A little later, I worked for a company that was attempting to develop a new web browser (this was just before browsers suddenly became Free) and had the Brilliant Idea to use an SGML rendering engine and actually implement HTML the way its propaganda said it had been devised: as an instance of SGML. Ha! A quick perusal of the way HTML of the time was actually written suggested an SGML rendering engine would not actually be able to render any of it, it was so badly formed. I wound up using Lex (but not YACC, altho I thought about it) to create a tool that took Typical HTML and produced well-formed HTML that was probably pretty close to what the person had intended, and that the SGML engine could cope with.

Then the project was canceled and I went to work elsewhere, at an internet bookseller, might have heard of them. Starts with an A. There, I worked on combining information from a variety of sources to create a catalog that was the basis for detail pages and used at many points in the supply chain. Before I got there, ISBNs were being used more or less as SKUs, but there were a lot of problems with this. A bunch of small publishers abused their ISBNs (treated them as ranges and incremented the check digit rather than using it as a check digit, reused ISBNs, etc.). Also, we had items listed in a source with "fake" ISBNs that we would have liked to sell also. When Amazon wanted to branch out into additional categories of items, we needed a definitive solution BUT it had to fit within the 10 letter/character field because all of our internal software was based on that. I thought that was A SIN, but I proposed a base 36 solution to our problems, and we collectively pretended that stood for Amazon Standard Identification Number, except S.K., who figured it was arc sin.

I think it's safe to say I have a small amount of experience with standards and what's wrong with them.


The ISBN was created by a retail chain in the 1960s to help it keep track of books. It then went on to do what lots of standards do (create jobs for persnickety people whose ability to make reasonable cost/benefit judgments is congenitally impaired). When article numbers and product codes got invented (a little hazy on how that got started -- I suspect a chain in Japan somewhere, then jumped to Europe and then became international), space was carved out within one/some of them for ISBNs to live in, leading to our 13 digit ISBN world that plays better with scannable product codes than it did in its 10 digit incarnation.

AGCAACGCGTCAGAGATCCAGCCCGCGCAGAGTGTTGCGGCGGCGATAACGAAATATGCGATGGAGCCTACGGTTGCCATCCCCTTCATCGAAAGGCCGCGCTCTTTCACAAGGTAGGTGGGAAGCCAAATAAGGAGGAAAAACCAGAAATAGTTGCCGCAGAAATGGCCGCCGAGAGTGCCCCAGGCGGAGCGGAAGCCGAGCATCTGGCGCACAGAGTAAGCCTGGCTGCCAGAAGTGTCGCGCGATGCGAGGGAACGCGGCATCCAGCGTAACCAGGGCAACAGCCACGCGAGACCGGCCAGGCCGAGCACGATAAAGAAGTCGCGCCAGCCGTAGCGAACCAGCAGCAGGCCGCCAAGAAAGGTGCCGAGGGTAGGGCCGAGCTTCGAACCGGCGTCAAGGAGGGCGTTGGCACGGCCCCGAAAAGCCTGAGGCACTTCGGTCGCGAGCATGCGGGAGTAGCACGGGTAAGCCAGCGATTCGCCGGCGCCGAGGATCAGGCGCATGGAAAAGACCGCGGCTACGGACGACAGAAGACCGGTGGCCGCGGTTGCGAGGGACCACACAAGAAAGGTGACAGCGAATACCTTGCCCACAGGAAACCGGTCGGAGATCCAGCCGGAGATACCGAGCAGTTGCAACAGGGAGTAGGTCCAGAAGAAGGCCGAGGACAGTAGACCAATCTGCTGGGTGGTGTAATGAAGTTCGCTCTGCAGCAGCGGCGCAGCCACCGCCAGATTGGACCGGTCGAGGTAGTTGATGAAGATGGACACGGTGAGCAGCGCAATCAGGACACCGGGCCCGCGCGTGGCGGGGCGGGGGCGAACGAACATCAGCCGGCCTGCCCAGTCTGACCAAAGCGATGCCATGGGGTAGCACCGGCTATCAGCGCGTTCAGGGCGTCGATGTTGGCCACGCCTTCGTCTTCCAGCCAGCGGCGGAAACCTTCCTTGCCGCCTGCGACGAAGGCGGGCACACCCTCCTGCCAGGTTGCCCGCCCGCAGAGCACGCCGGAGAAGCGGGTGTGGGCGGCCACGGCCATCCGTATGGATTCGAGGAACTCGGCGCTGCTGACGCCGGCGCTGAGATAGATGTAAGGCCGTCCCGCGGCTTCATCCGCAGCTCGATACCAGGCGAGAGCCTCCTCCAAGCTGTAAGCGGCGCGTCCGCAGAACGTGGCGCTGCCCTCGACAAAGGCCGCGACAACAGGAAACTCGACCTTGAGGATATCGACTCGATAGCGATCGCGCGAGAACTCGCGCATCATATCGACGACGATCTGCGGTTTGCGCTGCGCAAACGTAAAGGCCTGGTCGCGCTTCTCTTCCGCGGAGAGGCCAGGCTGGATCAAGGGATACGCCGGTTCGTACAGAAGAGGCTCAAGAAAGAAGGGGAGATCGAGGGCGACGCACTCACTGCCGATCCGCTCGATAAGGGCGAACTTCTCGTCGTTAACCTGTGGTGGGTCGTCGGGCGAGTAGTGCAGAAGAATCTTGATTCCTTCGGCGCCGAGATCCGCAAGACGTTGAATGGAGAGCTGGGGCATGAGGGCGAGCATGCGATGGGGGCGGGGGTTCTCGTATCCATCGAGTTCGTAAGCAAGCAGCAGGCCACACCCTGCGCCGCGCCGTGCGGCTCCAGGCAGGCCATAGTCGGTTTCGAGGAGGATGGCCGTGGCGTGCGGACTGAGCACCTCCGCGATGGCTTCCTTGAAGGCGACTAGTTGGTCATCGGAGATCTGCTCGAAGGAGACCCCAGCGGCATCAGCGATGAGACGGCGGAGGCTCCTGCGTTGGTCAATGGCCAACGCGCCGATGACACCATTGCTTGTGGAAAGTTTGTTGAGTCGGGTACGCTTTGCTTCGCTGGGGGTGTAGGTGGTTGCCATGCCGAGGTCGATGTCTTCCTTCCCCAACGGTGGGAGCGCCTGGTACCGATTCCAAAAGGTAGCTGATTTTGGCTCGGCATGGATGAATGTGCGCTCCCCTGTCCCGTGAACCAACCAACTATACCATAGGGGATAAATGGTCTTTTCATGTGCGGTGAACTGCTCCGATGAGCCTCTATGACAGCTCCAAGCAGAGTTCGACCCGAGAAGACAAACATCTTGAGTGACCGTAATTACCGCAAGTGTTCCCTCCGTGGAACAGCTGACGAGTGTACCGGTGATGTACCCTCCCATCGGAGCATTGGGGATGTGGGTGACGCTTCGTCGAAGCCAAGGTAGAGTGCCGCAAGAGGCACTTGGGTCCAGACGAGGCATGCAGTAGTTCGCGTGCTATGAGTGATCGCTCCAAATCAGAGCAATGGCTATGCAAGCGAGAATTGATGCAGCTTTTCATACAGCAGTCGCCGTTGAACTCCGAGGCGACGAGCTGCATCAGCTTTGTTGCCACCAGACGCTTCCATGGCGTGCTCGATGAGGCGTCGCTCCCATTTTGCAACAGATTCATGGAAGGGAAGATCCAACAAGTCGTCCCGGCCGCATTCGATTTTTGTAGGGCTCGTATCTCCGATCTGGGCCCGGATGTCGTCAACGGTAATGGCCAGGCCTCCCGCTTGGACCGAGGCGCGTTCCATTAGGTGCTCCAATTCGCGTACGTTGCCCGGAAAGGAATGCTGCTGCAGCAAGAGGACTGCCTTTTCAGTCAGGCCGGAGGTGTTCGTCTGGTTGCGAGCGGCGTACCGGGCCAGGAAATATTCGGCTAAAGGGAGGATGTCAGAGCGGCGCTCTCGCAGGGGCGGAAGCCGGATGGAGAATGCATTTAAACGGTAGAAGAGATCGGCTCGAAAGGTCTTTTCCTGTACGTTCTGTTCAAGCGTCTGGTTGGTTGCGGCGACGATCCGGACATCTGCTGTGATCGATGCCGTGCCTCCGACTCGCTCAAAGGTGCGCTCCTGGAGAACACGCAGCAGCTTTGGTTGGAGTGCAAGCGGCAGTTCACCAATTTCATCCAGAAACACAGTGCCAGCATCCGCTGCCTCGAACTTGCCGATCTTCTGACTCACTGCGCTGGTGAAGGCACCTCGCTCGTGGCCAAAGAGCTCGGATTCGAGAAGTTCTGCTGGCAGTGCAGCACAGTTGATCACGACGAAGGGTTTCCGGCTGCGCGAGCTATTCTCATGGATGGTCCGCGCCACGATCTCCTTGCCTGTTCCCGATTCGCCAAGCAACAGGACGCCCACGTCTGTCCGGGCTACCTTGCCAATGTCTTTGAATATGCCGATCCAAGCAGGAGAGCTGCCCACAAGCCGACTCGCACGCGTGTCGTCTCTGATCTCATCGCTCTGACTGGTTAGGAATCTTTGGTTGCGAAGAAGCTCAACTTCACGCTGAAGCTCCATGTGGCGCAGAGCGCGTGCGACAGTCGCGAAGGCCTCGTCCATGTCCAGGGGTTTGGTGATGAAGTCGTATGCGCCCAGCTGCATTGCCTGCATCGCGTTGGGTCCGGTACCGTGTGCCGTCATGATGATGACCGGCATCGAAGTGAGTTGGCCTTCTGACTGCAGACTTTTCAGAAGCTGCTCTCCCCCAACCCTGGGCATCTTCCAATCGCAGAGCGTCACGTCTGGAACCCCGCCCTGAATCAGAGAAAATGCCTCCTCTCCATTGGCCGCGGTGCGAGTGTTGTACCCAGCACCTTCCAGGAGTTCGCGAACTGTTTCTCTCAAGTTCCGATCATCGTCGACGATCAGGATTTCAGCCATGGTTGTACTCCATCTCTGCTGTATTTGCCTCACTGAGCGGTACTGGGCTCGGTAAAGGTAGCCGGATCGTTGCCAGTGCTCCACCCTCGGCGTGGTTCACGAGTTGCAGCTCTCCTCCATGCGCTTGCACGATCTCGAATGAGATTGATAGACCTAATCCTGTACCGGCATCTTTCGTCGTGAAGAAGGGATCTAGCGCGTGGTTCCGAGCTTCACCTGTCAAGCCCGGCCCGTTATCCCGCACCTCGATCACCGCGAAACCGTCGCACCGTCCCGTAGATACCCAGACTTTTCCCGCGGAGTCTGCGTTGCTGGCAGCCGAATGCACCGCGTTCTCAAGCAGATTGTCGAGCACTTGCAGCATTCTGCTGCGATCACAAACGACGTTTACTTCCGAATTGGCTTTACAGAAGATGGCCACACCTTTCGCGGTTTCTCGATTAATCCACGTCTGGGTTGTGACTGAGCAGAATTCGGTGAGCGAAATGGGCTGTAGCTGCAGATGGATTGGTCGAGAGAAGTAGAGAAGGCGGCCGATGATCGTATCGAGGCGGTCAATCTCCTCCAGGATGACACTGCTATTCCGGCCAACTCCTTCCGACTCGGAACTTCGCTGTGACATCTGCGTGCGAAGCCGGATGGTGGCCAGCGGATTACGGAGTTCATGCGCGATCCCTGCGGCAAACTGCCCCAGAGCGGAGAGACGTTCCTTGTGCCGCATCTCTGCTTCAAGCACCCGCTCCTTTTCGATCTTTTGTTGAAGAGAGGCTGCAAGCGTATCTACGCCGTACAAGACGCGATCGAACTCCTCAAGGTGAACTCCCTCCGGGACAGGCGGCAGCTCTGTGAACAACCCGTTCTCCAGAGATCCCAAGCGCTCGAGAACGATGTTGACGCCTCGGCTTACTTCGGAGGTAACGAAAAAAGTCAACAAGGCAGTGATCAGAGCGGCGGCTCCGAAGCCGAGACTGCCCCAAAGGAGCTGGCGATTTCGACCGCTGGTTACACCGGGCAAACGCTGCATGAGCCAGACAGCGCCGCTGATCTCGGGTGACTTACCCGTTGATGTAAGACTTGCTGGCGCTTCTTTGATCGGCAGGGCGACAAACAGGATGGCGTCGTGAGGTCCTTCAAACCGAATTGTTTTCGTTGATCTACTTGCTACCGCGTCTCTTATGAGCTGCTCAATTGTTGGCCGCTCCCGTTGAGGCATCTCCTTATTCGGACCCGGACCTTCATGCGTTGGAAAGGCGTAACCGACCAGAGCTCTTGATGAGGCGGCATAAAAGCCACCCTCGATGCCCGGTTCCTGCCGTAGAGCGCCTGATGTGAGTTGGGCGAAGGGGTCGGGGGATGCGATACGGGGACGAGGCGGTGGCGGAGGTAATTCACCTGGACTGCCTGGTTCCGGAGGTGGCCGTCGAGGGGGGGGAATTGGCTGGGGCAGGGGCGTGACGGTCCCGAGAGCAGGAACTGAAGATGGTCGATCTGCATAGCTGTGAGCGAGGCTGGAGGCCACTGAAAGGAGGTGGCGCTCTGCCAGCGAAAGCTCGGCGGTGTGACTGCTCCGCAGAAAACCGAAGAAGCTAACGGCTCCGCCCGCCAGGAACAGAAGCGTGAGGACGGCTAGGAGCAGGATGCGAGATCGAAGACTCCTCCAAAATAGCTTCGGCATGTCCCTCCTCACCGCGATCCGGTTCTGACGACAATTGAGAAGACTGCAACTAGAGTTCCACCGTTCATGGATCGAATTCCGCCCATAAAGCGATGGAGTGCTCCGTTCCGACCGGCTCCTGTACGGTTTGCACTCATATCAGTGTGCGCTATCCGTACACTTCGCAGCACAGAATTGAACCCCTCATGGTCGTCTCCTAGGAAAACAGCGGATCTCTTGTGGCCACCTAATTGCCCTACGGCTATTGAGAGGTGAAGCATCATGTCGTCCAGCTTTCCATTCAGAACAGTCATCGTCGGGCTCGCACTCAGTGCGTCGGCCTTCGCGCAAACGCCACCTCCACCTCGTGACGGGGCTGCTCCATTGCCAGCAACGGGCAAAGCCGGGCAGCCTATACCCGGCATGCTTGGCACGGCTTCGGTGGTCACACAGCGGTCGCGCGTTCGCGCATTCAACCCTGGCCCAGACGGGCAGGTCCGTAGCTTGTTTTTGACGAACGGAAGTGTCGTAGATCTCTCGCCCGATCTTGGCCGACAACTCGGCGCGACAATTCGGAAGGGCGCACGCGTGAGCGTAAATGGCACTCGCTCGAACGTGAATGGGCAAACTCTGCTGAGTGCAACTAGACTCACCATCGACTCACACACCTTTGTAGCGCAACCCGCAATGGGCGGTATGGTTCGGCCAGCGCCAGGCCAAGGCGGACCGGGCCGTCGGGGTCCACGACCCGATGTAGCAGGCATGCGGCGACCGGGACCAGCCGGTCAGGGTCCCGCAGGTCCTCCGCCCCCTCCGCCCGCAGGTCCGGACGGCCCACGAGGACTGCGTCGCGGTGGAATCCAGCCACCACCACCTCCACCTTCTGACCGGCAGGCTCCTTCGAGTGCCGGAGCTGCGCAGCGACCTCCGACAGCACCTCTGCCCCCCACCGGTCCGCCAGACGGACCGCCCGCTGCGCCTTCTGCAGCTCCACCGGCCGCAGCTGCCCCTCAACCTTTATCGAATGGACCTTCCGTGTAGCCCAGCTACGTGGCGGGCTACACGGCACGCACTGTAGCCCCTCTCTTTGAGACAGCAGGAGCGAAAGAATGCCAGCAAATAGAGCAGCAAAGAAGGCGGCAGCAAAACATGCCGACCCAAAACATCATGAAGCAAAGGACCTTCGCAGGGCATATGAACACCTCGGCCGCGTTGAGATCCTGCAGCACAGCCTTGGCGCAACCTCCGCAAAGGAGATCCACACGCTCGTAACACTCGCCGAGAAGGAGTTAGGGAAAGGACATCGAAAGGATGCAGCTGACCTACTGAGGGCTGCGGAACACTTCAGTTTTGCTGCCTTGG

With this history, consider these statements, appearing on the same page of ISBN International's 2010 study summary:

"Retailer needs and requirements are an important driver of product identification behaviour."


"US e-book stakeholders appear to be unconvinced that there is any business case for assigning ISBNs to separate e-book versions (where there is lack of consensus on whether these versions represent separate products). This is particularly true of the publishers interviewed, most of whom produce a single master file and use intermediaries to convert this to different formats. (The International ISBN Agency also notes that the vast majority of e-book business in the trade sector is through a limited number of dominant channels, each of whom has published a different set of requirements for ISBN assignment by publishers, as well as assigning their own proprietary identifiers to sell direct to consumers.)"

I'm going to supply a translation for that: the publishers ISBN International talked to didn't want to put any money into separate e-book versions since what they were doing was supplying an electronic master file (or, at times, a paper book) to Amazon and Amazon was doing the conversion. Possibly other people were also. And Amazon couldn't imagine any reason to buy an ISBN for all these ebooks when they could create their own, more compatible with their own systems identifier for free.

I'm serious when I say standards become job-creators after a certain point.